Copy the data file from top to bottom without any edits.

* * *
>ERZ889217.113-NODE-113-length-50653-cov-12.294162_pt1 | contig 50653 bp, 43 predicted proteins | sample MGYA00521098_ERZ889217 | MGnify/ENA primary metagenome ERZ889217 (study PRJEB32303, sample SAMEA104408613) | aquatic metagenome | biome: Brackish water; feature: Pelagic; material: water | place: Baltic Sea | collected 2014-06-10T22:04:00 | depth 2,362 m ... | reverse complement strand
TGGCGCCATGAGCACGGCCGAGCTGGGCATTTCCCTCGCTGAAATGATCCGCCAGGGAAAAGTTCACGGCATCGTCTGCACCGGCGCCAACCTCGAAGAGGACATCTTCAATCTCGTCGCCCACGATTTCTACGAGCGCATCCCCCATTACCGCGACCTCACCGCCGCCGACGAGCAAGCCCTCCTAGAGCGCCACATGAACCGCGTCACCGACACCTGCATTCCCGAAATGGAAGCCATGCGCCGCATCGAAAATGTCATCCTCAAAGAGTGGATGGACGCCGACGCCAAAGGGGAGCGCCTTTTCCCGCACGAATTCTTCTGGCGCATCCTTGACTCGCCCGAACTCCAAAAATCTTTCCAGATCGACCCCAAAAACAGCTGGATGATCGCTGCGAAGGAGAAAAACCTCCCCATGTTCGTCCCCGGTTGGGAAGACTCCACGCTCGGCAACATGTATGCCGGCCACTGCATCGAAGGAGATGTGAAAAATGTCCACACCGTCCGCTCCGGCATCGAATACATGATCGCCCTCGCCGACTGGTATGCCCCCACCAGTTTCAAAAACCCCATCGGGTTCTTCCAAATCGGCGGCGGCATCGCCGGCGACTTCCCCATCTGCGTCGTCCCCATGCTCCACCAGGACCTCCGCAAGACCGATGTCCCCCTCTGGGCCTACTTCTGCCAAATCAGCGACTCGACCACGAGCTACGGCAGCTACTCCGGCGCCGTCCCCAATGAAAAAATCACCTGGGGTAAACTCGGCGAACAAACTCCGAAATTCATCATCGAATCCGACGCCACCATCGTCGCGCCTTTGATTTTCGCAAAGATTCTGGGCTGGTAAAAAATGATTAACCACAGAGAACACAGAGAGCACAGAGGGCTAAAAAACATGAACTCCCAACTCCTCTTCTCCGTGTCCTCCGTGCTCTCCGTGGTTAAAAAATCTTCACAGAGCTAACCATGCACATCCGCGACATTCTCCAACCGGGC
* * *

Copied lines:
>ERZ889217.113-NODE-113-length-50653-cov-12.294162_pt1 | contig 50653 bp, 43 predicted proteins | sample MGYA00521098_ERZ889217 | MGnify/ENA primary metagenome ERZ889217 (study PRJEB32303, sample SAMEA104408613) | aquatic metagenome | biome: Brackish water; feature: Pelagic; material: water | place: Baltic Sea | collected 2014-06-10T22:04:00 | depth 2,362 m ... | reverse complement strand
TGGCGCCATGAGCACGGCCGAGCTGGGCATTTCCCTCGCTGAAATGATCCGCCAGGGAAAAGTTCACGGCATCGTCTGCACCGGCGCCAACCTCGAAGAGGACATCTTCAATCTCGTCGCCCACGATTTCTACGAGCGCATCCCCCATTACCGCGACCTCACCGCCGCCGACGAGCAAGCCCTCCTAGAGCGCCACATGAACCGCGTCACCGACACCTGCATTCCCGAAATGGAAGCCATGCGCCGCATCGAAAATGTCATCCTCAAAGAGTGGATGGACGCCGACGCCAAAGGGGAGCGCCTTTTCCCGCACGAATTCTTCTGGCGCATCCTTGACTCGCCCGAACTCCAAAAATCTTTCCAGATCGACCCCAAAAACAGCTGGATGATCGCTGCGAAGGAGAAAAACCTCCCCATGTTCGTCCCCGGTTGGGAAGACTCCACGCTCGGCAACATGTATGCCGGCCACTGCATCGAAGGAGATGTGAAAAATGTCCACACCGTCCGCTCCGGCATCGAATACATGATCGCCCTCGCCGACTGGTATGCCCCCACCAGTTTCAAAAACCCCATCGGGTTCTTCCAAATCGGCGGCGGCATCGCCGGCGACTTCCCCATCTGCGTCGTCCCCATGCTCCACCAGGACCTCCGCAAGACCGATGTCCCCCTCTGGGCCTACTTCTGCCAAATCAGCGACTCGACCACGAGCTACGGCAGCTACTCCGGCGCCGTCCCCAATGAAAAAATCACCTGGGGTAAACTCGGCGAACAAACTCCGAAATTCATCATCGAATCCGACGCCACCATCGTCGCGCCTTTGATTTTCGCAAAGATTCTGGGCTGGTAAAAAATGATTAACCACAGAGAACACAGAGAGCACAGAGGGCTAAAAAACATGAACTCCCAACTCCTCTTCTCCGTGTCCTCCGTGCTCTCCGTGGTTAAAAAATCTTCACAGAGCTAACCATGCACATCCGCGACATTCTCCAACCGGGC